Day 29- 4.19.15
Hiked 12.8mi today (230.6-243.4). This day was a wet mess, woke up to rain and fell asleep to rain. There were breaks, but it was a rough one for sure.
The last shelter in the Smokies had a fenced cage to keep bears away. I heard they took many of these fenced cages off the shelters, because people were feeding black bears through the fence, go figure! Speaking of bears, I did not see one single black bear in the Smokies! This is the most populated area for black bears in the whole US, I was really expecting to see one! I haven’t even seen a deer since the start! Oh well, many more days to go.
Anyways, back to the day, we finally made it out of the Smokies and crossed Interstate 40, our first interstate crossing. It was handy to be able to hang out under the overpass while the rain was coming down. We saw on radar that it was going to clear so we waited 15 minutes there, it was coming down good then. There was a lot of swallows under the overpass, the ones that fly like they are drunk, haha.
We came across this hostel that was very rustic with tree houses and porches with rocking chairs. It was so welcoming, but I had to run away, it wanted my wallet. We went halfway up a steep climb to our campsite that had a big flowing creek to rinse off. We hung out with Forrest and Flowjack for the first time, the most hippie of a couples I’ve probably met. These two not only carry less than 15 pounds, but dance and hula hoop while they hike and they are not slow. They were very nice and let us hang out in their shelter until bedtime. We went to bed to thunderstorms, love that!
Day 30- 4.20.15
Hiked 7.7 miles today (243.4-251.1). This was a really rough morning- not only were we slanted and crammed down one side of the tent, the tent was wet and muddy. I was going to put leaves around the tent to keep dirt flying up from the rain, but that’s what you get for being lazy. Instead of getting on the trail at the normal time, we took our time drying out gear while hanging out with Forrest, Flowjack and Brother Ty. Brother Ty is still being silent until we hit Hot Springs. We learned to do our own sign language with him, and he and Forrest were especially getting the feel of it. Sometimes I just had Ty use my phone to type stuff out if it got complicated, it was interesting for sure. Forrest and Flowjack were using the hula hoops all afternoon. Me and Christy almost went back down the mountain to the hostel for a bluegrass band and barbecue at the hostel, but decided to press on the trail.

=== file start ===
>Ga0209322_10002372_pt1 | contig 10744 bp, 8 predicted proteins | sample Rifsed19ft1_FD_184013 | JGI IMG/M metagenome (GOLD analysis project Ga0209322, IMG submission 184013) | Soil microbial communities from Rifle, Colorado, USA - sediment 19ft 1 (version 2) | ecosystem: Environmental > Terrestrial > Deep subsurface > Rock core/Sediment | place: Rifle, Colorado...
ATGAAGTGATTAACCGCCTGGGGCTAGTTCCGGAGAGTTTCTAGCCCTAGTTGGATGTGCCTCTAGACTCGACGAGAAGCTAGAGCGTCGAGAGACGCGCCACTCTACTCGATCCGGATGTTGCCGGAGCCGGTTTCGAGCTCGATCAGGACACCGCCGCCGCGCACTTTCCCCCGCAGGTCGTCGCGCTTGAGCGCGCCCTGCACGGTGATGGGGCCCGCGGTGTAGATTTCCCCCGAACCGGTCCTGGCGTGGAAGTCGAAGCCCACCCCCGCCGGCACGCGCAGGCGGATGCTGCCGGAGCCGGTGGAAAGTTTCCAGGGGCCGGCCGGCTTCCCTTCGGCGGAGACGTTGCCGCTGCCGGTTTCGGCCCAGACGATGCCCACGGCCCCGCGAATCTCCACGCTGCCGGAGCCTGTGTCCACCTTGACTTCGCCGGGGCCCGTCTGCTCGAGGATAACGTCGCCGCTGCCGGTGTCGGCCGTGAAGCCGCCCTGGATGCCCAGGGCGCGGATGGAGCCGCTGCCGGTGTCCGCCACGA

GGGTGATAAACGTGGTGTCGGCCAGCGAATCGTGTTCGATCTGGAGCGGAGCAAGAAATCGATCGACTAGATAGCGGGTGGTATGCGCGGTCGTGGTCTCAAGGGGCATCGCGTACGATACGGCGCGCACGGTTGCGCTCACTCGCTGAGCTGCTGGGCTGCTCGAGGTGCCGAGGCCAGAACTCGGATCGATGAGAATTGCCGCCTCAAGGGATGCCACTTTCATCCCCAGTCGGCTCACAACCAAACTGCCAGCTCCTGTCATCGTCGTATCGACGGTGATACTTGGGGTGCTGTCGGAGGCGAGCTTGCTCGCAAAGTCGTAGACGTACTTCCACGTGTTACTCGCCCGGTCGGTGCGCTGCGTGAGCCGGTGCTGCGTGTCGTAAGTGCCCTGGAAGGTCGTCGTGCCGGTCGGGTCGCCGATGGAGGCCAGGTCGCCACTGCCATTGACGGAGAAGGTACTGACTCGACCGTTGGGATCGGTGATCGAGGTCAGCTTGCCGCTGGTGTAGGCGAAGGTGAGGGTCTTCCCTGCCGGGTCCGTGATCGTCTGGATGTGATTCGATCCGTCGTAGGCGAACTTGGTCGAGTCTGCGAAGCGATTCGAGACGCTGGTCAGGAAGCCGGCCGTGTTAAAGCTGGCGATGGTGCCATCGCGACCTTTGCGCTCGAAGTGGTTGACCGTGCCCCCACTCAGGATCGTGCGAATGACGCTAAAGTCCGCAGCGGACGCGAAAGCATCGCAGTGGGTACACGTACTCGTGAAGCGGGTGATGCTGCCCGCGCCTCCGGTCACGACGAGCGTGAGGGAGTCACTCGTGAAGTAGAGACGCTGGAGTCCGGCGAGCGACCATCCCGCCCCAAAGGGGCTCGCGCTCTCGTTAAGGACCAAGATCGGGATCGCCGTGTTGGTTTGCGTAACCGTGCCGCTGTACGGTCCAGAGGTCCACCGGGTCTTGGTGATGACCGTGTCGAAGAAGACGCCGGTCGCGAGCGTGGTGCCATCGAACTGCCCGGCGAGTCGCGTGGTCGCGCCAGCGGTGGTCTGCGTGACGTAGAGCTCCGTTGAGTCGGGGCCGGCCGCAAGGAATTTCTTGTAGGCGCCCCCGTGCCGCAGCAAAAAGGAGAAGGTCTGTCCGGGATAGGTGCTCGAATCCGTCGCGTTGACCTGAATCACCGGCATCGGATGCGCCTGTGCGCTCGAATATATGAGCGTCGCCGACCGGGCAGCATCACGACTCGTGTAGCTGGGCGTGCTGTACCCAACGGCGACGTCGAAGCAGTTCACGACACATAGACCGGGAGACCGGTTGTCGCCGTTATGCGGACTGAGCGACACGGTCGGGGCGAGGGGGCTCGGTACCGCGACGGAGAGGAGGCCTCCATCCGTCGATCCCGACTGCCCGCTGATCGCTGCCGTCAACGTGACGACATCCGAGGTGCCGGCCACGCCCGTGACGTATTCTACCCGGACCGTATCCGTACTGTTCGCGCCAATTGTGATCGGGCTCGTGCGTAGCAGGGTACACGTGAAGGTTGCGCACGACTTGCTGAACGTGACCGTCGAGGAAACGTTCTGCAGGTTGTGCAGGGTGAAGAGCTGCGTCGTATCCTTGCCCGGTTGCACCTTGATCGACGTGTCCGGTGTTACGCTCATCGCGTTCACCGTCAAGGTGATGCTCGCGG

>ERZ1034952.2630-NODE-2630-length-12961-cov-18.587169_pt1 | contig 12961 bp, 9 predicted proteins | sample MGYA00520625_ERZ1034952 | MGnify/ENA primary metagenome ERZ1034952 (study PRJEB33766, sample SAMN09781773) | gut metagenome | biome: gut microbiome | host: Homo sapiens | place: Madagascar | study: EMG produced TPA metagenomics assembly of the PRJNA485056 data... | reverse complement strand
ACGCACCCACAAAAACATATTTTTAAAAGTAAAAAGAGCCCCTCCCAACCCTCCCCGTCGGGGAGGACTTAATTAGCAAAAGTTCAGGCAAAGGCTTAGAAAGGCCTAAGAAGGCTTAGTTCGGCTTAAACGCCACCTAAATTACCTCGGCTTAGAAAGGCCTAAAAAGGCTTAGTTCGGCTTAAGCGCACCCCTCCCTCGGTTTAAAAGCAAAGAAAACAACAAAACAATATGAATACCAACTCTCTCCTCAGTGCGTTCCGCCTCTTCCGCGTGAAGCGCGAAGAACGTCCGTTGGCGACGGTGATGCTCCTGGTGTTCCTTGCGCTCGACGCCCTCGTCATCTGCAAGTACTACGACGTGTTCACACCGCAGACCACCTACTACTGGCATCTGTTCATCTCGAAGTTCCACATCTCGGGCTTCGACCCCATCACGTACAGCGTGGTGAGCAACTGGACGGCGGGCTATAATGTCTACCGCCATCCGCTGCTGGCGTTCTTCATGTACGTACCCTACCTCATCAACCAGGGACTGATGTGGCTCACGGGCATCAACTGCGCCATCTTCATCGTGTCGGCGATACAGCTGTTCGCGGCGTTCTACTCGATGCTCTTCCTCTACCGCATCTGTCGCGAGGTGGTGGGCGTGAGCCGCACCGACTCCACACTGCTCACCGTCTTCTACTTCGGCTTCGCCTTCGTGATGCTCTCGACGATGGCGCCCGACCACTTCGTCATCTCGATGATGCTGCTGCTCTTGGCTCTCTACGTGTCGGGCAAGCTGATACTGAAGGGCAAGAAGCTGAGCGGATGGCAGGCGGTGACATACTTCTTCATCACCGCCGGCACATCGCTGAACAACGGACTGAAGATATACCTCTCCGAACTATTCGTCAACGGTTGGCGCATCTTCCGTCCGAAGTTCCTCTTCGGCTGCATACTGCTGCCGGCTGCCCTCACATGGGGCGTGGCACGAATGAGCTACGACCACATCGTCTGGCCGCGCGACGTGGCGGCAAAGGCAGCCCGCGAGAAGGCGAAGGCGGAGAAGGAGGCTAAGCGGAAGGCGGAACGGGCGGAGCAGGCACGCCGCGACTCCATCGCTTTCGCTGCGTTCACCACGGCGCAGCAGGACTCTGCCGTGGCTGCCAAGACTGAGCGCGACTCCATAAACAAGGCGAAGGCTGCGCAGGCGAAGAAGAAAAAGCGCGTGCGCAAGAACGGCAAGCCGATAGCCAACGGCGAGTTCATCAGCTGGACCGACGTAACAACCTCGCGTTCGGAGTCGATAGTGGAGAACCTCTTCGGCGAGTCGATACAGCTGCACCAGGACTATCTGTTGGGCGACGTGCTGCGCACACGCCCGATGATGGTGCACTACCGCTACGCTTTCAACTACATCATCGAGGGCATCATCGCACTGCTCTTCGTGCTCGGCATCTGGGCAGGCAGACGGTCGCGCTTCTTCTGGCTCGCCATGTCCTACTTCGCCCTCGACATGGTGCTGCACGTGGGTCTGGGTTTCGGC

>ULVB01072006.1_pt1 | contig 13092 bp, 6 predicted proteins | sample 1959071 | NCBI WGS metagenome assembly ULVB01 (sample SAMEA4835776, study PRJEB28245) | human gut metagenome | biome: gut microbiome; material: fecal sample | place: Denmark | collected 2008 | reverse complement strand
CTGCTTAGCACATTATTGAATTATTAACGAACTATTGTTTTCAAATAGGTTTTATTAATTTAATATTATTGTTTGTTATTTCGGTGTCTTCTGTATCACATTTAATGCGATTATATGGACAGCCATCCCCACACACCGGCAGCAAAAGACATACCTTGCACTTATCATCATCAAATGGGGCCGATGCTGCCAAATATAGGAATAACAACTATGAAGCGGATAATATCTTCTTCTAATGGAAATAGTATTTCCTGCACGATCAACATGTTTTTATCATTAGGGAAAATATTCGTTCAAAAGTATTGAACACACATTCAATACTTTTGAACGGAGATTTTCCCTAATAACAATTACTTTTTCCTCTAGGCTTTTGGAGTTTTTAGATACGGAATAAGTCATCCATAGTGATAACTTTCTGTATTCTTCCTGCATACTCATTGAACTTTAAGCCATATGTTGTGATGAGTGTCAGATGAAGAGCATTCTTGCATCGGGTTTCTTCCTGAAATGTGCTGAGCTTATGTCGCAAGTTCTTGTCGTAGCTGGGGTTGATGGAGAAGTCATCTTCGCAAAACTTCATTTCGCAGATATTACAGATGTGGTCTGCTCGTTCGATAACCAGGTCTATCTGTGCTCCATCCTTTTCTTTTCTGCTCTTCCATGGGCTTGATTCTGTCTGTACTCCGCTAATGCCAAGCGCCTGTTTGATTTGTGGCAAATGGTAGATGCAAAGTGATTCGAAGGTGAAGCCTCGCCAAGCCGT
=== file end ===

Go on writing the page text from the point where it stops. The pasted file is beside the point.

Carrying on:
It was good to see stealth camping spots again (only being able to camp near or in shelters in the Smokies was getting old). The Smokies were beautiful, but I am so glad it’s over with! We camped at Brown Gap with Arrow- a former thru hiker from 2013, and Snowfox (high buddy from back home). Lots of questions and answers went through that night, learned quite a few things from them.
Day 31- 4.21.15
Hiked 15.8 miles today (251.1-266.9). We were excited to wake up and hike up to Max Patch, which is a cleared mountain top that used to be a cow pasture. You can see the Smokies and other mountains in a 360 degree view. You can see how big the Smokies really are from this point. There was not one cloud in the sky, but we were only up there a few minutes due to the wind.
The rest of the hike was more like a blur to me- I was focused on getting miles done and it was just me and Christy at this point. We hiked as far as possible today towards Hot Springs and camped alone together for the first time in weeks. The silence was kind of weird at first, but we enjoyed it. We were excited to know tomorrow morning we would be in Hot Springs!
Christy: we had to hurry a bit to Hot Springs because we were running out of food. We had developed a bad habit of eating food/snacks that were supposed to be eaten on a future day. Seems like a good idea until that future day comes and doesn’t include snacks!
Day 32- 4.22.15